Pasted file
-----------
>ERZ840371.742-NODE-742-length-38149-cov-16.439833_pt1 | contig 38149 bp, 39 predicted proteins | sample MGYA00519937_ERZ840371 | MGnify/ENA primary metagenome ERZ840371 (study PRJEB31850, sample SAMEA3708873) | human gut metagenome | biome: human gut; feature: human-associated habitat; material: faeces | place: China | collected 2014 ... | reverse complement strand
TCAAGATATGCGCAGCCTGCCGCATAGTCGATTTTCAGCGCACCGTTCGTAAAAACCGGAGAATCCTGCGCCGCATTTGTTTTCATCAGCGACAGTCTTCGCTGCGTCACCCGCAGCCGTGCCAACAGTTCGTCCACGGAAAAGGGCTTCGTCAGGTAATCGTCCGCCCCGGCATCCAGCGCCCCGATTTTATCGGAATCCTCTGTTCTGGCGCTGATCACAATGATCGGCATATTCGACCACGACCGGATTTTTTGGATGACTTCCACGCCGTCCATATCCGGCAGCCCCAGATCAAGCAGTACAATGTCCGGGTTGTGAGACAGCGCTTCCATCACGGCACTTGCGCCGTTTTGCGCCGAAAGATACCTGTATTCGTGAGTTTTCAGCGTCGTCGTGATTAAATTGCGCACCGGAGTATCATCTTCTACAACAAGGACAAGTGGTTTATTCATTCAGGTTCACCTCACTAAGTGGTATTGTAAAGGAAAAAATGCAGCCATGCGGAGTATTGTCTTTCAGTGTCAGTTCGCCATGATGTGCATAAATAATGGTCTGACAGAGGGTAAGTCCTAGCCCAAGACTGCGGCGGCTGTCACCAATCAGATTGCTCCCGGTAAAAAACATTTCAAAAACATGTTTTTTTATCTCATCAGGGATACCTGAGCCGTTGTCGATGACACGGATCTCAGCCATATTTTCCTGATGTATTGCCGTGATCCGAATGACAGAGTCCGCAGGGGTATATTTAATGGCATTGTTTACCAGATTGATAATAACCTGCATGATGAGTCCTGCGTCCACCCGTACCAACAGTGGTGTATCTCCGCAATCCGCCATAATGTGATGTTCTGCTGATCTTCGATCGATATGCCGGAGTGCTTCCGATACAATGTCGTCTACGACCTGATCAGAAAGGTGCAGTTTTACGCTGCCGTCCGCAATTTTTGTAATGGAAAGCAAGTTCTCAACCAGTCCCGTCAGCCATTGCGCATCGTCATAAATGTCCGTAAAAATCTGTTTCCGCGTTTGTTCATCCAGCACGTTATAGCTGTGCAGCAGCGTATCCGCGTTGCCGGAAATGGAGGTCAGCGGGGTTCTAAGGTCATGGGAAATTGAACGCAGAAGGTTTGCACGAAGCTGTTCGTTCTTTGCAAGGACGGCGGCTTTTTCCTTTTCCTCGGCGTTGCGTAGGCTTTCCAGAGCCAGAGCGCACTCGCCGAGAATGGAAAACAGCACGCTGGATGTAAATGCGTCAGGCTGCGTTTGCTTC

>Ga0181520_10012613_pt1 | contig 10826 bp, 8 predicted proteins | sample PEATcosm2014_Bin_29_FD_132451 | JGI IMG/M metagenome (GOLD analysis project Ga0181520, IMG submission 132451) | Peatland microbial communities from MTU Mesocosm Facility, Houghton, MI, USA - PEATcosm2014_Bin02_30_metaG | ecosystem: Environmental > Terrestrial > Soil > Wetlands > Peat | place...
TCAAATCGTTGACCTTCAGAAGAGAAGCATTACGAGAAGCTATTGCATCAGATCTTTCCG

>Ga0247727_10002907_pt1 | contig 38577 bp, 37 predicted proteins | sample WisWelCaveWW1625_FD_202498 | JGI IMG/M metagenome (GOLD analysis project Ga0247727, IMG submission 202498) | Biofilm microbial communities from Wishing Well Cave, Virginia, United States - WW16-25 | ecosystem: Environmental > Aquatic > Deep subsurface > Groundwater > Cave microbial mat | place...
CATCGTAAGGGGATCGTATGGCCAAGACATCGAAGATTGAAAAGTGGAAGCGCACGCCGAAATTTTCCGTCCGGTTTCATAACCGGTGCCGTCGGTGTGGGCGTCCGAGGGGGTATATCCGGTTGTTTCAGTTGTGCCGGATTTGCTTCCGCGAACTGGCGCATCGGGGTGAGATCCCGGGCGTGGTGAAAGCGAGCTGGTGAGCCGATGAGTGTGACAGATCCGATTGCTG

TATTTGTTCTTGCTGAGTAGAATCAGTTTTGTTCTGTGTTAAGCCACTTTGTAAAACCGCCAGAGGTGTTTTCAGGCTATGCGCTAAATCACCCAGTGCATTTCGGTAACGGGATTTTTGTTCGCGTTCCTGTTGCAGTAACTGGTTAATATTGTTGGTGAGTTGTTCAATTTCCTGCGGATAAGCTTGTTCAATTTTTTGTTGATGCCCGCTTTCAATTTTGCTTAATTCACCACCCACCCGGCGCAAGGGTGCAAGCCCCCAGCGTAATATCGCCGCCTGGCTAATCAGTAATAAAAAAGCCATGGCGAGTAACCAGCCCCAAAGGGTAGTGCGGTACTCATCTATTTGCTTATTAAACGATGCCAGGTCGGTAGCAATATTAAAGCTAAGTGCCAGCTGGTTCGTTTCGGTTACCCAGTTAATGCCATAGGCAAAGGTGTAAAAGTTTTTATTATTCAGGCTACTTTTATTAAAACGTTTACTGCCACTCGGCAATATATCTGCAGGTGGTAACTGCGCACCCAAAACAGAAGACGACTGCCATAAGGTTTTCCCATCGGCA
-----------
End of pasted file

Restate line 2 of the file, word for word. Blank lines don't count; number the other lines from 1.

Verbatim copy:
TCAAGATATGCGCAGCCTGCCGCATAGTCGATTTTCAGCGCACCGTTCGTAAAAACCGGAGAATCCTGCGCCGCATTTGTTTTCATCAGCGACAGTCTTCGCTGCGTCACCCGCAGCCGTGCCAACAGTTCGTCCACGGAAAAGGGCTTCGTCAGGTAATCGTCCGCCCCGGCATCCAGCGCCCCGATTTTATCGGAATCCTCTGTTCTGGCGCTGATCACAATGATCGGCATATTCGACCACGACCGGATTTTTTGGATGACTTCCACGCCGTCCATATCCGGCAGCCCCAGATCAAGCAGTACAATGTCCGGGTTGTGAGACAGCGCTTCCATCACGGCACTTGCGCCGTTTTGCGCCGAAAGATACCTGTATTCGTGAGTTTTCAGCGTCGTCGTGATTAAATTGCGCACCGGAGTATCATCTTCTACAACAAGGACAAGTGGTTTATTCATTCAGGTTCACCTCACTAAGTGGTATTGTAAAGGAAAAAATGCAGCCATGCGGAGTATTGTCTTTCAGTGTCAGTTCGCCATGATGTGCATAAATAATGGTCTGACAGAGGGTAAGTCCTAGCCCAAGACTGCGGCGGCTGTCACCAATCAGATTGCTCCCGGTAAAAAACATTTCAAAAACATGTTTTTTTATCTCATCAGGGATACCTGAGCCGTTGTCGATGACACGGATCTCAGCCATATTTTCCTGATGTATTGCCGTGATCCGAATGACAGAGTCCGCAGGGGTATATTTAATGGCATTGTTTACCAGATTGATAATAACCTGCATGATGAGTCCTGCGTCCACCCGTACCAACAGTGGTGTATCTCCGCAATCCGCCATAATGTGATGTTCTGCTGATCTTCGATCGATATGCCGGAGTGCTTCCGATACAATGTCGTCTACGACCTGATCAGAAAGGTGCAGTTTTACGCTGCCGTCCGCAATTTTTGTAATGGAAAGCAAGTTCTCAACCAGTCCCGTCAGCCATTGCGCATCGTCATAAATGTCCGTAAAAATCTGTTTCCGCGTTTGTTCATCCAGCACGTTATAGCTGTGCAGCAGCGTATCCGCGTTGCCGGAAATGGAGGTCAGCGGGGTTCTAAGGTCATGGGAAATTGAACGCAGAAGGTTTGCACGAAGCTGTTCGTTCTTTGCAAGGACGGCGGCTTTTTCCTTTTCCTCGGCGTTGCGTAGGCTTTCCAGAGCCAGAGCGCACTCGCCGAGAATGGAAAACAGCACGCTGGATGTAAATGCGTCAGGCTGCGTTTGCTTC